Long ago, we dubbed mishaps needing a band-aid “Emergency Spider-Man Situations” or “Emergency Princess Situations” or “Emergency Sponge Bob Situations” or whatever character happened to be on the band-aids we had available. Eventually, these Emergency Spider-Man situations, came to reference anything that demanded a first aid response.
A kid yelling that they are having an “Emergency Spider-Man Situation” sounds a whole lot better than their screaming, “I’m bleeding to death.” This especially true when you are in the Walmart parking lot and the local security force is already keeping an eye on you after perhaps one too many displays of questionable parenting because your kids will not stop running around the store and whinning that they some stupid thing or another. I digress.
While a scraped knee here and there can be expected on just about
any adventure, sometimes things get a bit more serious. After all, no matter how often you travel or how widespread your travels have been, there is always something that comes up that you could have avoided had you only known beforehand. What you do not know can cost you time and money, put you in jail, or even kill you. By no means exhaustive, in this article I am passing on some things I have learned along the way. Just keep them in the back of your head next time you travel.
- The Potentially Life Threatening
- Nose Bleeds
- First Aid
- Best Way to Save Fuel on a Road Trip
The Potentially Life Threatening
I live on the East Coast at just about sea level. Although the East Coast has “mountains”, the highest one in the Appalachian chain is Mount Mitchell in North Carolina at 6,684 feet (2,037 m). For my family, it turns out that being over 7,000 feet above sea level is an altitude problem. The higher I go above this number the more nauseous I become and the more my head starts pounding. At 6,000 feet, my oldest daughter just passes out. For whatever reason, our bodies have a tough time adjusting to the lower oxygen levels at higher altitudes. For us, altitude issues are a big Emergency Spider-Man situation that require preparation.
Will You Get Sick?
Will altitude sickness be a problem for you? You won’t know until you get there. Your experiences at higher altitudes are the best predictors of your next experience. However, altitude sickness can happen any time regardless of your physical condition. Most people who quickly change altitudes will at some point experience altitude sickness. Sometimes we can adjust quickly, sometimes we cannot.
Altitude sickness, however, can quickly turn into a life threating
issue. Both H.A.C.E. (high altitude cerebral edema – fluid buildup on the brain) or H.A.P.E. (high altitude pulmonary edema – fluid buildup on the lungs), can be fatal within hours unless emergency help is given immediately. So, if you are above your normal elevation level and start feeling dizzy, nauseous, or otherwise as if you are getting a hangover, move to a lower altitude as fast as you can. Check out Altitude.org for more information.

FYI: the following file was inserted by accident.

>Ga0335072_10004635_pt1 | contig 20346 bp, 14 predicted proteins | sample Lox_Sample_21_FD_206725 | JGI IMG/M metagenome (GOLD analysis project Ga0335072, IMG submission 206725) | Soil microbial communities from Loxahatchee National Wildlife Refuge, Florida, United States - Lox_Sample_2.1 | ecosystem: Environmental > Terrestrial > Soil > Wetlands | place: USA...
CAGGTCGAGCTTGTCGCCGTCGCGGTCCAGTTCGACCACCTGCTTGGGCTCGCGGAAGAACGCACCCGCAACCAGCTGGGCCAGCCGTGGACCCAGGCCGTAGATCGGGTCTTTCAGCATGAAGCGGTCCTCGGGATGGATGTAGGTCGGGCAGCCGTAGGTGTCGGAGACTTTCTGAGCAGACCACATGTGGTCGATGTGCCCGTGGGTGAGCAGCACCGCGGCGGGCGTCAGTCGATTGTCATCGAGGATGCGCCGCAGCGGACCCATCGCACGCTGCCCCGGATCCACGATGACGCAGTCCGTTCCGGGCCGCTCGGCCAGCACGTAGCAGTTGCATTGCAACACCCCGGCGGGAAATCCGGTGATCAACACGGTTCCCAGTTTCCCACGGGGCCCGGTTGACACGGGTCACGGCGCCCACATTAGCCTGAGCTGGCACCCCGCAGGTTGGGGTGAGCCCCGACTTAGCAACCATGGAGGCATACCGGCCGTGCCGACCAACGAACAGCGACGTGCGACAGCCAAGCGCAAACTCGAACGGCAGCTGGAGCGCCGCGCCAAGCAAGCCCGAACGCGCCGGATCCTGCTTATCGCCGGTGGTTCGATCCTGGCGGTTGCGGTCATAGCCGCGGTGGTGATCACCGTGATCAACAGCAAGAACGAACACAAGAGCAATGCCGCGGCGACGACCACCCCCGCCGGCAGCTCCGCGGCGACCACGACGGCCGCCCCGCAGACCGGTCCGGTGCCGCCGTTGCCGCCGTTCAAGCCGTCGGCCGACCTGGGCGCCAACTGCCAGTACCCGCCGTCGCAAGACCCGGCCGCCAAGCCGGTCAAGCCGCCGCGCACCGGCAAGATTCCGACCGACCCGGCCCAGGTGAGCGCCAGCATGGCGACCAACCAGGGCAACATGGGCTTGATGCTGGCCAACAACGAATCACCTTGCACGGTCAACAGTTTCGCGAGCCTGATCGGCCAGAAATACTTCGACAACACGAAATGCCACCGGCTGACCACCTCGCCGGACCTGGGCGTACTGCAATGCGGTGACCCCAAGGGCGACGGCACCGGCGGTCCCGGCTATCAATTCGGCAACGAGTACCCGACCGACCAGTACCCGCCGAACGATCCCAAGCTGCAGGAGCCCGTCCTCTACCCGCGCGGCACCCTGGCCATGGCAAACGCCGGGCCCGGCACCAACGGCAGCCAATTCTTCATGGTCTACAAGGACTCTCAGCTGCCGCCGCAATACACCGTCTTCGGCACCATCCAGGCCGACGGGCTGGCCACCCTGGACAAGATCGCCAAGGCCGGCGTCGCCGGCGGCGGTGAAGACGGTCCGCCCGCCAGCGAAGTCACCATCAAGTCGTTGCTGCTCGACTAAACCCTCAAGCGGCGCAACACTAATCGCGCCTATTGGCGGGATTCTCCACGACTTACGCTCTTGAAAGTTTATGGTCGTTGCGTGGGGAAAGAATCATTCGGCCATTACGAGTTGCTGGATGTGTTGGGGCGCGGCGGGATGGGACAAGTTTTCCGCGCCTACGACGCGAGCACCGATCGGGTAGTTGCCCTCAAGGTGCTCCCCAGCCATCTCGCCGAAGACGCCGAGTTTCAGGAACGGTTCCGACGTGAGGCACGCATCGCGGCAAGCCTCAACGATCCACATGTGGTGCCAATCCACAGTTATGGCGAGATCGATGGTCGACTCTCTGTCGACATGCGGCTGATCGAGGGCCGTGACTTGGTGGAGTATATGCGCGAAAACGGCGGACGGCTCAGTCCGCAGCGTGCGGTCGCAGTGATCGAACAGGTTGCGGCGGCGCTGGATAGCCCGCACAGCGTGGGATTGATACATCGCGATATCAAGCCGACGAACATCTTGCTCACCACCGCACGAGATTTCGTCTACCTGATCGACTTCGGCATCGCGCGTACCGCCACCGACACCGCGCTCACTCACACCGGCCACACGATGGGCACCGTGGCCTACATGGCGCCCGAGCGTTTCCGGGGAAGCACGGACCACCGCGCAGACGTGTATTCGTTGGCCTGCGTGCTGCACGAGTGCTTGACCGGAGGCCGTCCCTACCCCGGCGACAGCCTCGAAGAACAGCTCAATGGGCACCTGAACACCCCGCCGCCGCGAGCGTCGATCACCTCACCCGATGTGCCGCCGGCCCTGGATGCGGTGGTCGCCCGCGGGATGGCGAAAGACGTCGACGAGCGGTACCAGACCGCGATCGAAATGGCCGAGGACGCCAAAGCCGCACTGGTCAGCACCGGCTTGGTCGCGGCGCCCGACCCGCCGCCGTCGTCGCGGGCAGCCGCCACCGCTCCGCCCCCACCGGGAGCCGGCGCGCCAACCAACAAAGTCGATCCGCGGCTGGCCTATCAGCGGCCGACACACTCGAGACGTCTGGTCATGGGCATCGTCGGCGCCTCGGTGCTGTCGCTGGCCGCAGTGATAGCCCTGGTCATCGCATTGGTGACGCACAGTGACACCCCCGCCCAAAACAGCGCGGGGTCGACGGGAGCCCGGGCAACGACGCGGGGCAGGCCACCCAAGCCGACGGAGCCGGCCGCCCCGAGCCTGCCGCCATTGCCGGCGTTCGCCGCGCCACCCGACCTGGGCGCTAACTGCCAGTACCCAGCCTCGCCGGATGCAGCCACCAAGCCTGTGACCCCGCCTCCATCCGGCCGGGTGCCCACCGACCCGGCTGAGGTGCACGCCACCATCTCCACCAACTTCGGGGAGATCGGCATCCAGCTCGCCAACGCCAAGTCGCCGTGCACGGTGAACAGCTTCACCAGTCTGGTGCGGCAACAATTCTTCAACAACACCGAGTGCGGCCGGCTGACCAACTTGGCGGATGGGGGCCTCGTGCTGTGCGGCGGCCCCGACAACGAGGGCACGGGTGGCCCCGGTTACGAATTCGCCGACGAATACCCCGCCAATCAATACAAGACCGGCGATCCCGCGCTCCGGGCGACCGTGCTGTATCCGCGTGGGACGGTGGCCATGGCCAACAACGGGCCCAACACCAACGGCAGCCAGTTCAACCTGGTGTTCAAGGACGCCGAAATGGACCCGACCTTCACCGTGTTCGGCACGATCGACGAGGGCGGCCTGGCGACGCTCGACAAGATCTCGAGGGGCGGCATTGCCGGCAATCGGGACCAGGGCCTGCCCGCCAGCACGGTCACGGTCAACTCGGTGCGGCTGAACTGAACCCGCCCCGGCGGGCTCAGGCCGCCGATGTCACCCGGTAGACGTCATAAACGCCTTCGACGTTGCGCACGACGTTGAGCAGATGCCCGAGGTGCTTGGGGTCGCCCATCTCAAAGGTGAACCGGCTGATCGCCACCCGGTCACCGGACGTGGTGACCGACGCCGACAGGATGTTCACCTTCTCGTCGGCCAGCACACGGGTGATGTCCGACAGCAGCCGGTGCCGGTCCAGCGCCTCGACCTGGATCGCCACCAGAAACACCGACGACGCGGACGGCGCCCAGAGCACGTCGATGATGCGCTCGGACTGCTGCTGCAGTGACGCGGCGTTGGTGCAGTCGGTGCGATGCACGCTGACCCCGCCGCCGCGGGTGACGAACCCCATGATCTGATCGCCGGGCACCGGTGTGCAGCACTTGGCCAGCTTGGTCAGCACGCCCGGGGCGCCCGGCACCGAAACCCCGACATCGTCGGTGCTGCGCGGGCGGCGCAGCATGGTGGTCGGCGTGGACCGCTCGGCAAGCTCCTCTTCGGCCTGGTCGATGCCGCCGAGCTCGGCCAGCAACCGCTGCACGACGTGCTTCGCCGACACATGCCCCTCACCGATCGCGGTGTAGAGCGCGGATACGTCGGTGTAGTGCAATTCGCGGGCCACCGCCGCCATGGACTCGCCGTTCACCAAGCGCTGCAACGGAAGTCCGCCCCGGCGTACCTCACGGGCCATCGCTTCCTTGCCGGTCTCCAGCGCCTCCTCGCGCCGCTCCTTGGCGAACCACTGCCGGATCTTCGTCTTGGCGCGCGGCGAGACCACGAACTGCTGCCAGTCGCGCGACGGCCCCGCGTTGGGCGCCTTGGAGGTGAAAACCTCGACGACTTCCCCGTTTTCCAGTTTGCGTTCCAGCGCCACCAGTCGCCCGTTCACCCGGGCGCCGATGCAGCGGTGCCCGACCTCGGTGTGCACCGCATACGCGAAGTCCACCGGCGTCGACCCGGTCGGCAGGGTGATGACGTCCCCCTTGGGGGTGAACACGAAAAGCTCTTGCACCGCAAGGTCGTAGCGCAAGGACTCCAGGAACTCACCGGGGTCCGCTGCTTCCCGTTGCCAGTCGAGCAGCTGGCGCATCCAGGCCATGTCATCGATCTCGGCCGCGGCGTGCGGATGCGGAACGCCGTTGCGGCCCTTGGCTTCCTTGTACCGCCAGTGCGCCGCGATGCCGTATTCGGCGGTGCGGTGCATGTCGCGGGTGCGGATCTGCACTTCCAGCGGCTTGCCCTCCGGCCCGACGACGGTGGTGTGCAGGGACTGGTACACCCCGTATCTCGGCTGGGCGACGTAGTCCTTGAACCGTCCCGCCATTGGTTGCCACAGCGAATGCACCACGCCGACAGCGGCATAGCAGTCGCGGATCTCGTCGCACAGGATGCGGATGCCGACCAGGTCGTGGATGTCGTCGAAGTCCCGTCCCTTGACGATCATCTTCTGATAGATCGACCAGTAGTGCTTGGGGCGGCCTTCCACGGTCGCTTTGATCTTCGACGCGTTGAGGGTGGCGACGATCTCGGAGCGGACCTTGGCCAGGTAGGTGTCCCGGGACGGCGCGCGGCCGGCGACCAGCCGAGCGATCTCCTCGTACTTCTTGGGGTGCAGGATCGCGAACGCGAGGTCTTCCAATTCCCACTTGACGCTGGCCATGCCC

How to Avoid Altitude Problems
The best way to avoid altitude issues is to acclimate slowly. Spend a day or two at successively higher elevations until you reach your destination. However, unless you are camping with all the time in the world, this is not usually a viable option. Most of us either drive or day-hike to the top of a mountain, hang out for a bit, and then head back down. For example, taking the cog-wheel train to the Pikes Peak summit is a scenic way to get there. Climbing over 8,000 feet in 90-minutes can wreak havoc on your body.
Several prescription medicines are available that can help prevent or at least help minimize altitude issues. Most require that you start taking the drug at least 24 hours before you get to altitude. Needless to say, when we travel, I research the altitudes of where we are going. My trip itineraries include reminders for when to start the medicine. Ours may be an extreme example but you could always get lucky and have this issue too.
Killer Bees and Other Dangerous Critters
What to do about dangerous animal encounters while hiking is a function of where you are going and what critters call that place home. You probably already know how to deal with the “scary” animals, insects, and snakes where you live. It is those unfamiliar ones that might give you trouble. For example, the Mid-Atlantic and Northeast states are plagued with deer ticks carrying Lyme disease, the Southwest grapples with fire ants and killer bees, the Gulf Coast states worry about Zika, and in Alaska you need to learn how to ride their mosquitoes. Depending on where you go, poisonous snakes and gators can also present challenges, especially if you are not used to being around them.
Bears, moose, and other large animals are unpredictable, especially if they feel threatened or have young ones nearby. It is important to know how to respect the space these animals need. It is critical to know what to do when you get too close. Unique critter situations should not prevent you from exploring new areas of the country. However, you should research what might be at your destination before you go so you can learn what to do if you have an encounter. Looking at national and state park websites near your destination is a good place to start.
Here is a fun Emergency Spider-Man situation. Sometimes the humidity or lack thereof can cause health challenges you may not have thought about. One thing we discovered in our travels is that being in dry air for a couple of days gives my two youngest kids nosebleeds. I know that sounds weird but I guess their membranes are very thin so it doesn’t take much to dry them out and crack open.